Meanwhile, the DFNV Statewide Workgroup continued to meet and eventually created a set of “mobilizing beliefs” that are among the most progressive in the country.
Committed to a ‘nothing about us without us’ approach, “All community action groups are committed to including people living with dementia as our partners in decision making. They are the true experts on the lived experience of dementia,” says Carson.
Since DFNV’s inception there have been a steady stream of successes. For example, Washoe County has created a weekly dementia-friendly partner dance class and monthly peer support opportunity. Southern Nevada Urban has developed sector-specific Community Awareness Trainings and provided hundreds of cognitive screens in the community. Winnemucca has fused its age- friendly and dementia-friendly efforts into a single powerful initiative with dozens of impactful goals. The Pesa Sooname Advisory Group hosted a landmark Tribal Summit on Brain Health and Dementia targeting American Indians throughout Nevada. Pahrump hosted a community screening of a research-based drama about dementia for 65 community members and provided a 10-week care partner education series. Elko launched a weekly, volunteer-driven peer support and respite program called Friend’s Day Out. And these are just a few examples.
Five of the six CAG’s embraced Dementia Friends awareness training, while the sixth, Dementia Friendly Southern Nevada Urban, created a unique program targeting specific sectors of community. Champions have been trained in each community to deliver the programs.
In other words, each community has created unique local dementia programs while receiving statewide support and inspiration from one another.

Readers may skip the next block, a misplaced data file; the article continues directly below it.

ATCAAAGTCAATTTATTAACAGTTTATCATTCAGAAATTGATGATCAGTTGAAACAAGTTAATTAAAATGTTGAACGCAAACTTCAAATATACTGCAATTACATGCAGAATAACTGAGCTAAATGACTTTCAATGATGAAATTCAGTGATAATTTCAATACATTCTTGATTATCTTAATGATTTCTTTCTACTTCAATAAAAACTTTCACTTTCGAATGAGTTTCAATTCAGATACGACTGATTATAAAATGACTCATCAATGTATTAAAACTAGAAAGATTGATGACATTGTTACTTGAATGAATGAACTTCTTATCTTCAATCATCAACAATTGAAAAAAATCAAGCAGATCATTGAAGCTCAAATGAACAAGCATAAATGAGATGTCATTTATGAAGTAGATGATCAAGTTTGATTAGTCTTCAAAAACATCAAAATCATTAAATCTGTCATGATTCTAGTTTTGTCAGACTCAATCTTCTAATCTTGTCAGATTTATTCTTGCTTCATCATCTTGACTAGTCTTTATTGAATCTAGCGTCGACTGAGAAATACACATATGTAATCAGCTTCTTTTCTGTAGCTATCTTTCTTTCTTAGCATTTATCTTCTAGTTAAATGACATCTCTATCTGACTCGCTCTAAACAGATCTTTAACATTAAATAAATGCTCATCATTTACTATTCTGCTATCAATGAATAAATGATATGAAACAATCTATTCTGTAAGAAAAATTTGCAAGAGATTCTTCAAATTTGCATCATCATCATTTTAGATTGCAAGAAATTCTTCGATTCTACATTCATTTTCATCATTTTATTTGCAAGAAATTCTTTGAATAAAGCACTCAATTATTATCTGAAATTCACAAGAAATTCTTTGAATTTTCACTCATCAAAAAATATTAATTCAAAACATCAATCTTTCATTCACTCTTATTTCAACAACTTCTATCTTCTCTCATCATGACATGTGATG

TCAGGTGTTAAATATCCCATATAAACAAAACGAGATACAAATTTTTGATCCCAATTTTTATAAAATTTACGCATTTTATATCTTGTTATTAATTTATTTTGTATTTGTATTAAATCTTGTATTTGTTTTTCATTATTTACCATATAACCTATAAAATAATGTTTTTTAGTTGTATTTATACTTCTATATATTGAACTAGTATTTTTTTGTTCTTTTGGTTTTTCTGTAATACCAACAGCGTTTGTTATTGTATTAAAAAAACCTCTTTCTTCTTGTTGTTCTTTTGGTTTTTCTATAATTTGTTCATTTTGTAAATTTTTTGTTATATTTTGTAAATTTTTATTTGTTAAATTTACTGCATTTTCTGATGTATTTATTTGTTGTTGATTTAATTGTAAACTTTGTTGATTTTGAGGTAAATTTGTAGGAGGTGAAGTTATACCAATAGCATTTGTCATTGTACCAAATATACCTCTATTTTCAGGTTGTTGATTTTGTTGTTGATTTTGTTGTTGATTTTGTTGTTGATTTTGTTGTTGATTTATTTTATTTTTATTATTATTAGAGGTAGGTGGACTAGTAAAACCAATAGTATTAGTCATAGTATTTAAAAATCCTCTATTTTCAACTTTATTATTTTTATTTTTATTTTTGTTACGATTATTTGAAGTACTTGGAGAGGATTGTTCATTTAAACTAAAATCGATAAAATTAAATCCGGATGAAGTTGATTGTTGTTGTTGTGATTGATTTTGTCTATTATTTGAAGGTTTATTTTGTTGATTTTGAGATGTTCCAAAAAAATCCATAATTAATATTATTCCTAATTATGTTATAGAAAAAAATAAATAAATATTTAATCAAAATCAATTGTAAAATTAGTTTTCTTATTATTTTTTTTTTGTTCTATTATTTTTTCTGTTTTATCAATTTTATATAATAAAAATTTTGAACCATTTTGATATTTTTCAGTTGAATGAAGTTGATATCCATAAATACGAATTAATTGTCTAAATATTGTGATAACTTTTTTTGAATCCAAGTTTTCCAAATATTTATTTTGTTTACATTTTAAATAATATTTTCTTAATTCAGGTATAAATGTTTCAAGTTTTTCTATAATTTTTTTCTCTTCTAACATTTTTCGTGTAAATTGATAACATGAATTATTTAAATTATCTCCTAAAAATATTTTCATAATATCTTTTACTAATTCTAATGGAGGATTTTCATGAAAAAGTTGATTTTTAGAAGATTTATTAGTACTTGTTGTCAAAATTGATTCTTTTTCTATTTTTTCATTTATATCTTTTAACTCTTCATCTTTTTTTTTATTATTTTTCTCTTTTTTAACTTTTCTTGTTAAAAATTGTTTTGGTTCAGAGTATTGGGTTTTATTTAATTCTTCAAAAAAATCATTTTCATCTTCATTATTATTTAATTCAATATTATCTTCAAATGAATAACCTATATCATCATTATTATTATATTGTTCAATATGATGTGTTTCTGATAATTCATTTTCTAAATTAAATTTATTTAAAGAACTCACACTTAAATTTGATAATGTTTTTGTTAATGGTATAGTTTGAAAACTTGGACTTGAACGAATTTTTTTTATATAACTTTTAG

“The communities have to be the drivers,” says Carson. “It’s not outsiders coming in with their ideas for transformation. Instead, local community members know what works best in their community.”
DFNV’s partners remain deeply appreciative of the state’s collaborative nature.
“Dementia Friendly Nevada has been a joy because people north and south, statewide, have been willing to share ideas and resources,” says Liveratti.
One of many examples is how Dementia Friendly Southern Nevada Urban used some of their funding not only to create its own website, but included all the CAGs in the process, under a Dementia Friendly Nevada umbrella. Now each CAG has its own webpage.
“Being able to partner with colleagues from around our state has made advocating for change a more inspiring endeavor,” says LeeAnn Mandarino, who co-facilitates Dementia Friendly Southern Urban, headquartered in Las Vegas. “Collaborating with people who share the same mission and values strengthens our work and effectiveness. We share the same government and the same laws and regulations, so working together to advocate for policies has helped set a solid foundation for creating a state that takes care of one of its most vulnerable populations – individuals with dementia.”
Carson is further complimentary of the CAG co-facilitators, with special appreciation for DFNV Statewide Workgroup Chair, Liveratti.
“She’s a collaborative leader who knows people in every community and resources available across the state,” says Carson. “She’s definitely foundational to our success.”
Carson also credits ADSD for their leadership role in convening this successful statewide initiative.
“Our partners at ADSD live the value of inclusion.”